Mexico Prevails In First USMCA RRM Panel Decision: What Happened And What Could Happen Next?

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U.S. loses first RRM case heard by a panel. But how did the panel reach this conclusion? What could happen next in this case? And what does this mean for future cases and for the RRM?
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U.S. loses first RRM case heard by a panel. But how did the panel reach this conclusion? What could happen next in this case? And what does this mean for future cases and for the RRM?

For a refresher on the RRM, check out my previous post on our Trade and Manufacturing Monitor.

What happened?

On May 13, 2024, the United States-Mexico-Canada Agreement (USMCA) Rapid Response Labor Mechanism (RRM) panel decision in the San Martin mine case was published. The panel decision – dated April 26 – confirms previous reports that Mexico prevailed in the first RRM case to reach a panel, concerning events at Grupo Mexico's lead, zinc, and copper mine in Zacatecas, Mexico.

The case began with a petition filed on May 15, 2023, by the three labor unions: the AFL-CIO, the United Steel Workers (USW), and Los Mineros, a Mexican mining union. The petition alleged that Grupo Mexico committed "denials of rights" (the term of art for a violation of Mexican law actionable under the RRM) by resuming operations at the San Martin mine despite an ongoing strike and by engaging in collective bargaining with a coalition of workers despite Los Mineros holding the right to represent workers at the mine.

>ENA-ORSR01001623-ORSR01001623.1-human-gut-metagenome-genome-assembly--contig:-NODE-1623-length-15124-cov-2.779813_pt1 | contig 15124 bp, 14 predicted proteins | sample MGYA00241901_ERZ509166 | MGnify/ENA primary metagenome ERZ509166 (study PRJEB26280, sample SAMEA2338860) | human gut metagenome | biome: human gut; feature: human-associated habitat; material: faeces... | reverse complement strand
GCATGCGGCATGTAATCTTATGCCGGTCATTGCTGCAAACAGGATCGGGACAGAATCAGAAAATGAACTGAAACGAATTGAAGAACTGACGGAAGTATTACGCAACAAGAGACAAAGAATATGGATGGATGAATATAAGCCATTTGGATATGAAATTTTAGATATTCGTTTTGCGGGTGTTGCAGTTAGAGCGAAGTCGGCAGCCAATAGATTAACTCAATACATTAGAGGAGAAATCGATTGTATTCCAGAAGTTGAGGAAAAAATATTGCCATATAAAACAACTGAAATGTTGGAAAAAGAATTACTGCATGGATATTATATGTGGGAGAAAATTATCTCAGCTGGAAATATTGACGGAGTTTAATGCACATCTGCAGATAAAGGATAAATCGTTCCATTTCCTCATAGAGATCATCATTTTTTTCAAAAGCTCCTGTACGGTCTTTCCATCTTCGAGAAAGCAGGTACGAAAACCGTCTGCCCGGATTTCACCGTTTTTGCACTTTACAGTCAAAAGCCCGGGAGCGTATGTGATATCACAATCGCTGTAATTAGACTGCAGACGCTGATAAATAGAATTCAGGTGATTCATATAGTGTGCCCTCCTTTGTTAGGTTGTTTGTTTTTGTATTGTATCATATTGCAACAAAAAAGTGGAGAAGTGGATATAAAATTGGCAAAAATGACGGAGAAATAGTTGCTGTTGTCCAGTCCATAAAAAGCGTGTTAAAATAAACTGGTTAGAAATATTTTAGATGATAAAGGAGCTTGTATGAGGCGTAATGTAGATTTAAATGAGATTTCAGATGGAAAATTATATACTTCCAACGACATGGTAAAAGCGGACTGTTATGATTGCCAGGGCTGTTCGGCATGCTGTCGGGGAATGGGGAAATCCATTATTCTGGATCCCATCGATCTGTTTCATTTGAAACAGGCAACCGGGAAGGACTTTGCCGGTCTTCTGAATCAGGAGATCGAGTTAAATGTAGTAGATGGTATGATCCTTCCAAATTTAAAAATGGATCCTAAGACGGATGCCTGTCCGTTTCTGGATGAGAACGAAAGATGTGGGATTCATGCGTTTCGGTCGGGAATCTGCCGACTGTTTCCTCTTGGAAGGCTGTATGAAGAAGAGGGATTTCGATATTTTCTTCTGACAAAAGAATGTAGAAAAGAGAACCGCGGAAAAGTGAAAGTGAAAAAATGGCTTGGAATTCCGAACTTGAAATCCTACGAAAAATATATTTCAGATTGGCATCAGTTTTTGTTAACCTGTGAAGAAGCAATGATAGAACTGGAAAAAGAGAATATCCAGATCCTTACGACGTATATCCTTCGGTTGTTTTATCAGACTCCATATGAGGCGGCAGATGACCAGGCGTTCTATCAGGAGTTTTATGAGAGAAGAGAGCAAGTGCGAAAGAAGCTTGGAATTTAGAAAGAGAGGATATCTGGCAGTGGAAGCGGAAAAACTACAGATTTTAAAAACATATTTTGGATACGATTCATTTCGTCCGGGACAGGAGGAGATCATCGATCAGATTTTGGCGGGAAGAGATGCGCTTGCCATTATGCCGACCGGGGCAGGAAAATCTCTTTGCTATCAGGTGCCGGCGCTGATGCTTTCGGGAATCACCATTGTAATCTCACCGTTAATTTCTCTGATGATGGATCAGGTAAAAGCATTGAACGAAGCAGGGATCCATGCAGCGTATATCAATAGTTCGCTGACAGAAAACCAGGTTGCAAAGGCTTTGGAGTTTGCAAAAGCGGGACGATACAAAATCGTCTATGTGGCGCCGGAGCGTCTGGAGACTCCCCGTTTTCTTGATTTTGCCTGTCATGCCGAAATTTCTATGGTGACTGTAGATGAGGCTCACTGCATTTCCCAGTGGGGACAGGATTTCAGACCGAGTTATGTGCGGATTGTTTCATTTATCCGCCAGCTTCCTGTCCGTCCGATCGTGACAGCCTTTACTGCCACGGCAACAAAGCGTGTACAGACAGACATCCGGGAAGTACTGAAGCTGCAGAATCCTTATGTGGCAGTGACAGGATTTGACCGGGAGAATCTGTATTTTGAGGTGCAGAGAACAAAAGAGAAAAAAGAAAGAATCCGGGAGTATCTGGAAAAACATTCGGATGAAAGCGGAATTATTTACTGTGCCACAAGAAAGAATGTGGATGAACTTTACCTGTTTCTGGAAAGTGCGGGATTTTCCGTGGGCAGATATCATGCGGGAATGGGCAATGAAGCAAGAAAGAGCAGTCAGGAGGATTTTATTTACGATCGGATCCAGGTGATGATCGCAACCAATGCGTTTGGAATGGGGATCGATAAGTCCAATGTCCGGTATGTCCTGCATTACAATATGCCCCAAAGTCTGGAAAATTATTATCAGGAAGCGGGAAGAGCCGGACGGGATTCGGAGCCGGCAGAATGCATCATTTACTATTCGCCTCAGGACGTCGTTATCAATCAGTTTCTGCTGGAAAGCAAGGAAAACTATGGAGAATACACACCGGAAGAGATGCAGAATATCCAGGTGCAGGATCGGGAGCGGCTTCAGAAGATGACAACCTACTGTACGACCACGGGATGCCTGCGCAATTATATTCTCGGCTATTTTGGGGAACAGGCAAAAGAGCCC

The U.S. government agreed. On June 16, the U.S. requested that Mexico review the matter and suspended the final settlement of customs accounts related to entries into the U.S. of goods from the San Martin facility. The Government of Mexico reviewed the matter, but disagreed with the U.S. that there was a denial of rights. The U.S. then requested the establishment of an RRM panel on August 22 to decide the case. The panel was composed on August 30.12

What did the panel say?

The panel reached its decision on jurisdictional grounds – determining that denials of rights alleged by the U.S. were outside the scope of the RRM – and did not opine directly on the substantive merits of the case. In reaching this conclusion, the panel centered its analysis on three questions: (1) Is the San Martin mine a Covered Facility?; (2) Is the alleged Denial of Rights "brought under legislation that complies with Annex 23-A?"; and (3) Did the Denial of Rights occur before the USMCA entered into force?

Is the San Martin mine a Covered Facility?

Under the USMCA, the RRM can only be applied with respect to violations of certain Mexican labor laws at a Covered Facility.3 The Agreement defines a Covered Facility as, "a facility in the territory of a Party4 that: (i) produces a good or supplies a service traded between the Parties; or (ii) produces a good or supplies a service that competes in the territory of a Party with a good or a service of the other Party, and is a facility in a Priority Sector."5